Blocking Carmichael mine ‘dangerous for Australia’: Abbott
Tony Abbott believes Australia risks leaving millions of Indians in the dark if the controversial Carmichael coalmine doesn’t go ahead.
A clearly frustrated prime minister also warned of the domestic economic danger in blocking major projects such as the $16 billion Queensland mine.
Mr Abbott argued the coal extracted by mine operator Adani would help power the lives of 100 million Indians.
“Imagine what it’s like to live in the modern world with no electricity,” he told reporters in Cambridge, Tasmania on Friday.
Mr Abbott said the $21 billion project would create 10,000 jobs.
“If … projects like this can be endlessly frustrated, that’s dangerous for our country and it’s tragic for the wider world.”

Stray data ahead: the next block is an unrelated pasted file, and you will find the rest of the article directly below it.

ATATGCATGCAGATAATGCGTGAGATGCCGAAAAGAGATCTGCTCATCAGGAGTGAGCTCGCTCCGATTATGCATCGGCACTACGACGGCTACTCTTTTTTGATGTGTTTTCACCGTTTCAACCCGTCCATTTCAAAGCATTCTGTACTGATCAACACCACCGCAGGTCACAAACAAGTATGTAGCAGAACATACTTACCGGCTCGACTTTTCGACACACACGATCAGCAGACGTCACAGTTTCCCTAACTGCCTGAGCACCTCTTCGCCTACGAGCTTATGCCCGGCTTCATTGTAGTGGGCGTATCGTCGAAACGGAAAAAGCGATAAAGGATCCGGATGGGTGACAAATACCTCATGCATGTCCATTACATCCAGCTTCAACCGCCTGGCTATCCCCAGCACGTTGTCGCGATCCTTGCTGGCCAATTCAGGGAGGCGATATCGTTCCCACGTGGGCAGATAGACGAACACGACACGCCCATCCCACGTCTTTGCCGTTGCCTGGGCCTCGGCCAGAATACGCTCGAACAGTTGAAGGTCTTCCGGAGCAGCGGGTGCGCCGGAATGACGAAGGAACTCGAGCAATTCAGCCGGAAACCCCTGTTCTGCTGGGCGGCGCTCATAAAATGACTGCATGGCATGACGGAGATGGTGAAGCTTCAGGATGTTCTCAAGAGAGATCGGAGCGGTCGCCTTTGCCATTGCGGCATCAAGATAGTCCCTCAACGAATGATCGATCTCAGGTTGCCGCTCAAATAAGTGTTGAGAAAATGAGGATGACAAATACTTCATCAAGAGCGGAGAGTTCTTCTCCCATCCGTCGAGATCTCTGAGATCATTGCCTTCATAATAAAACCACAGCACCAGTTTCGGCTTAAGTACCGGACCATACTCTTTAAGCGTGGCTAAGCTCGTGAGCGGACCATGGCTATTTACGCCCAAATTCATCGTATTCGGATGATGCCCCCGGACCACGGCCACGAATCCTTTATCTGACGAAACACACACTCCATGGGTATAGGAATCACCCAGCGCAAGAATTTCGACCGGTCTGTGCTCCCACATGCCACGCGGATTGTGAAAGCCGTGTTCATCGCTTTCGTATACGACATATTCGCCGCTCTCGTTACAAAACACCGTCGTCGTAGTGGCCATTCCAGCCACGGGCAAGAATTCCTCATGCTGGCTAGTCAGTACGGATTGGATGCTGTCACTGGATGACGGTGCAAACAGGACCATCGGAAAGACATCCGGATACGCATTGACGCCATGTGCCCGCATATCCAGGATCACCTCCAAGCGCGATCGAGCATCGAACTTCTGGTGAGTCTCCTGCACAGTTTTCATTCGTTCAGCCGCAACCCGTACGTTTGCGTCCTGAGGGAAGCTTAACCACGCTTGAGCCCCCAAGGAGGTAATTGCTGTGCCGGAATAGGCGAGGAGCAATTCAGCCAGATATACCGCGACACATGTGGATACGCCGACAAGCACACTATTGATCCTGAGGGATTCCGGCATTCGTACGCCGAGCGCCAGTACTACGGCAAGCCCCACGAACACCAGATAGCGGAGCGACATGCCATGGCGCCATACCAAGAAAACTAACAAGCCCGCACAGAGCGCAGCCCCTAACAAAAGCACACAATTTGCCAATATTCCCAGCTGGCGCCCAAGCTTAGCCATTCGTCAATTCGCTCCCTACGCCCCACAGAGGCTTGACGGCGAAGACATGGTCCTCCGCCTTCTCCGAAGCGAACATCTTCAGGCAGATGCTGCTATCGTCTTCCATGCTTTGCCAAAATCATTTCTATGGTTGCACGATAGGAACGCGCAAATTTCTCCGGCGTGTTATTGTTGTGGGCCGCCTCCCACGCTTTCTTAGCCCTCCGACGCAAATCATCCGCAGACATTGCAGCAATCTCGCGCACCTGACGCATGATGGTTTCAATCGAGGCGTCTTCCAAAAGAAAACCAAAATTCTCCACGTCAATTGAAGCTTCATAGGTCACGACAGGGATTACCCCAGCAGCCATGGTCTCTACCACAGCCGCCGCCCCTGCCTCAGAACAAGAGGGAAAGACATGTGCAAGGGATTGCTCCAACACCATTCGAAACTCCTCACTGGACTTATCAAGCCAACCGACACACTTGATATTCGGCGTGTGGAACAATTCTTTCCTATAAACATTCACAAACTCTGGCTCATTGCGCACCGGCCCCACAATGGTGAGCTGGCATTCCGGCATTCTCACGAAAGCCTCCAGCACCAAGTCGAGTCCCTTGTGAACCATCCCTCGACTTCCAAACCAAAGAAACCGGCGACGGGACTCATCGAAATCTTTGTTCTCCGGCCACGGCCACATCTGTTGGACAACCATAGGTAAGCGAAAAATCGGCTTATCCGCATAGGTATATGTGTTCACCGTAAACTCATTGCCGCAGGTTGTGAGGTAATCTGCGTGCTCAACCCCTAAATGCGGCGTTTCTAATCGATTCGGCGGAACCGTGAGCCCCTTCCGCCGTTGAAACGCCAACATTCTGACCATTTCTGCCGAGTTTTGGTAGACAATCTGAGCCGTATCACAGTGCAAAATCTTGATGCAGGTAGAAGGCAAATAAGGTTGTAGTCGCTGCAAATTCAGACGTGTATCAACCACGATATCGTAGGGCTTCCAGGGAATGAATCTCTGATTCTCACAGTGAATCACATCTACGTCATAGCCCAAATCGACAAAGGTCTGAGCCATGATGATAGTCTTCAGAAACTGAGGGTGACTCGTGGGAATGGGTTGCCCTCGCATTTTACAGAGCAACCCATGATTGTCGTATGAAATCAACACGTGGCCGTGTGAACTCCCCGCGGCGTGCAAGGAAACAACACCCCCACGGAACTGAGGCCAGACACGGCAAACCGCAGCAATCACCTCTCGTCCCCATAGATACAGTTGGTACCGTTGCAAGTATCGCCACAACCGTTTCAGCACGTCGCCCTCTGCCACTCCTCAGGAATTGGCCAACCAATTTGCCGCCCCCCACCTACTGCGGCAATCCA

Australian resources were invariably much better for the environment than the alternative, Mr Abbott said, adding such projects should be allowed to proceed.
Opposition Leader Bill Shorten said leaders should not be showing themselves up as smarter than business or the courts.
He said the Adani “mess” came about because the government rushed its approvals.
“Sometimes slow and steady and having respect for good processes delivers you actually the best commercial outcome,” Mr Shorten told reporters in Sydney.
The Minerals Council of Australia applauded Mr Abbott’s “compelling and timely” warning.
The only outcome of continual “green sabotage” was fewer jobs, lower real wages and lower living standards, it said.
Conservationists claimed a win after the Federal Court ordered the mine’s approval be set aside, when a legal loophole was discovered in Environment Minister Greg Hunt’s decision.
The Mackay Conservation Group said the government was not heeding the court’s decision nor respecting the independence of the judiciary.
“The government thinks it is above the law,” co-ordinator Ellen Roberts said in a statement.